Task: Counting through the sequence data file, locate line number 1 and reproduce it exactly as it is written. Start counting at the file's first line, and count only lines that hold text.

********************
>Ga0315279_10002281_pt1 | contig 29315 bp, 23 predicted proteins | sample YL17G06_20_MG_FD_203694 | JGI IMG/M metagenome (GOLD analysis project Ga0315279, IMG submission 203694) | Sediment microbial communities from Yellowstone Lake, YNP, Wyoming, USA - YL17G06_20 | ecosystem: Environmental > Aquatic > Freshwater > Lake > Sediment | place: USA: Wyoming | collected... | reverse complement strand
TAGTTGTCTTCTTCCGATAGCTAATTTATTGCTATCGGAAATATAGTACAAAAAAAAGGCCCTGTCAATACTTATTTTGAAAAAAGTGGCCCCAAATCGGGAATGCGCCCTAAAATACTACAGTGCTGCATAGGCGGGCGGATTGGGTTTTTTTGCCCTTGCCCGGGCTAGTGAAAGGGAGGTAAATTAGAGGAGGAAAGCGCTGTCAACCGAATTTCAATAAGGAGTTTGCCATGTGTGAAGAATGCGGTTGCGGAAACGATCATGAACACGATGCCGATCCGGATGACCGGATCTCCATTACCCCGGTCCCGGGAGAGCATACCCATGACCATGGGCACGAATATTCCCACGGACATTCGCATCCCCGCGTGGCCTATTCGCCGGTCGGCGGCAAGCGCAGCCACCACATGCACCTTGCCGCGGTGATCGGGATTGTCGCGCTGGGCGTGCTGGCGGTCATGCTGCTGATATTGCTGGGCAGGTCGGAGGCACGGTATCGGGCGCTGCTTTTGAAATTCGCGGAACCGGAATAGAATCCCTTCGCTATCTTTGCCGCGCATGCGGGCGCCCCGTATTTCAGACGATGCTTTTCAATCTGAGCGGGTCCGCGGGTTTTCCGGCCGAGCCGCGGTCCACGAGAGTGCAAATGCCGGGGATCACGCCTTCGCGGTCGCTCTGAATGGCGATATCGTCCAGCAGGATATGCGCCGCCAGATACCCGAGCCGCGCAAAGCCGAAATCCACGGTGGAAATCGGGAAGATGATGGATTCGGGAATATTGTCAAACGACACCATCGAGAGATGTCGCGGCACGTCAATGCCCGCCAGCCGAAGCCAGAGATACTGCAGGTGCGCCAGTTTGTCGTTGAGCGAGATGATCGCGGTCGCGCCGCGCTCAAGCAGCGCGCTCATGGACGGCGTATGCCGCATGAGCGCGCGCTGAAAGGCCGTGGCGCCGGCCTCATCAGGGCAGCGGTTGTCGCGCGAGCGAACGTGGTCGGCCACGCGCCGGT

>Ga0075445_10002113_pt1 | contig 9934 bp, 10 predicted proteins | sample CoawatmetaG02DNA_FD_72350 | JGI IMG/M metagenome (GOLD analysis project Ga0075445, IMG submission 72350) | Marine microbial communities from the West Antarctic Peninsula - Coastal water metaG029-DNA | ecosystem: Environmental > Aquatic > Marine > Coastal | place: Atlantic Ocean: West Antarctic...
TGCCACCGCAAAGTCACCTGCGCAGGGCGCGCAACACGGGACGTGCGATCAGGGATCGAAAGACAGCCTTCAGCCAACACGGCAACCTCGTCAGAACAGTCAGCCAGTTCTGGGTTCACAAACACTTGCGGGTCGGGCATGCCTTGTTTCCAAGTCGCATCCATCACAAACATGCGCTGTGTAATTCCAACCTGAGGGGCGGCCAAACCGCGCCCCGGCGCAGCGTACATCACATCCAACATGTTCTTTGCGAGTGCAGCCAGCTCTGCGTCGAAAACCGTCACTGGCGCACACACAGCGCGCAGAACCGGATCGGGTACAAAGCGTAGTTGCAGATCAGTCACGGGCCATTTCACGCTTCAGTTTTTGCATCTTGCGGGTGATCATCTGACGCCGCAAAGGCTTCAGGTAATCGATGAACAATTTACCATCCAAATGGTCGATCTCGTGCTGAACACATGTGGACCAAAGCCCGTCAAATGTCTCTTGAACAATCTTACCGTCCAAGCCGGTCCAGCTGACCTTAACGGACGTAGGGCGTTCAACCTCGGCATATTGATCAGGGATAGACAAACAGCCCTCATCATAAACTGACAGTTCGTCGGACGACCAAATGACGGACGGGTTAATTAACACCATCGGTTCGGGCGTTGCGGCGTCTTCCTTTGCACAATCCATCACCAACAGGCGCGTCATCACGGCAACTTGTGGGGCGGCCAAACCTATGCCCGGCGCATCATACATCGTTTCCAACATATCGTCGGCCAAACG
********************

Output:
>Ga0315279_10002281_pt1 | contig 29315 bp, 23 predicted proteins | sample YL17G06_20_MG_FD_203694 | JGI IMG/M metagenome (GOLD analysis project Ga0315279, IMG submission 203694) | Sediment microbial communities from Yellowstone Lake, YNP, Wyoming, USA - YL17G06_20 | ecosystem: Environmental > Aquatic > Freshwater > Lake > Sediment | place: USA: Wyoming | collected... | reverse complement strand